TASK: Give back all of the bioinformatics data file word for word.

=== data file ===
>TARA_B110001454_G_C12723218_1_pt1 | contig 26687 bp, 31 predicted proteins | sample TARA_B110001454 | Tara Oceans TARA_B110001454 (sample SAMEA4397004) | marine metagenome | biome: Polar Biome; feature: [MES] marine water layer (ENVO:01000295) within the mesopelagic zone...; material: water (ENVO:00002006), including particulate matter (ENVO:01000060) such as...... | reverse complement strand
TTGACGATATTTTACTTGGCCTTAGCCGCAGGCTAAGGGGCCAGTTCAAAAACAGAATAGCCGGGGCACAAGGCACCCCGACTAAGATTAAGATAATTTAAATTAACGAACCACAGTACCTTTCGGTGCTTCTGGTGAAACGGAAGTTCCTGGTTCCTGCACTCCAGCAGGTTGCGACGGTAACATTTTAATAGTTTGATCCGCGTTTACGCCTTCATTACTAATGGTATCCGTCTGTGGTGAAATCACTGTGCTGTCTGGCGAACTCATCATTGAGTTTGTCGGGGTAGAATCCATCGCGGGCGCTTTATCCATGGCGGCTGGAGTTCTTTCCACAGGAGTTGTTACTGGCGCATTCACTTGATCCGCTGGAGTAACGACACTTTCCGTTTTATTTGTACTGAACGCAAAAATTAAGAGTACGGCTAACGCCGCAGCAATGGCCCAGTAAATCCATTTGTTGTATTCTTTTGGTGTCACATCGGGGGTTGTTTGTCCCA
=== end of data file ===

>TARA_B110001454_G_C12723218_1_pt1 | contig 26687 bp, 31 predicted proteins | sample TARA_B110001454 | Tara Oceans TARA_B110001454 (sample SAMEA4397004) | marine metagenome | biome: Polar Biome; feature: [MES] marine water layer (ENVO:01000295) within the mesopelagic zone...; material: water (ENVO:00002006), including particulate matter (ENVO:01000060) such as...... | reverse complement strand
TTGACGATATTTTACTTGGCCTTAGCCGCAGGCTAAGGGGCCAGTTCAAAAACAGAATAGCCGGGGCACAAGGCACCCCGACTAAGATTAAGATAATTTAAATTAACGAACCACAGTACCTTTCGGTGCTTCTGGTGAAACGGAAGTTCCTGGTTCCTGCACTCCAGCAGGTTGCGACGGTAACATTTTAATAGTTTGATCCGCGTTTACGCCTTCATTACTAATGGTATCCGTCTGTGGTGAAATCACTGTGCTGTCTGGCGAACTCATCATTGAGTTTGTCGGGGTAGAATCCATCGCGGGCGCTTTATCCATGGCGGCTGGAGTTCTTTCCACAGGAGTTGTTACTGGCGCATTCACTTGATCCGCTGGAGTAACGACACTTTCCGTTTTATTTGTACTGAACGCAAAAATTAAGAGTACGGCTAACGCCGCAGCAATGGCCCAGTAAATCCATTTGTTGTATTCTTTTGGTGTCACATCGGGGGTTGTTTGTCCCA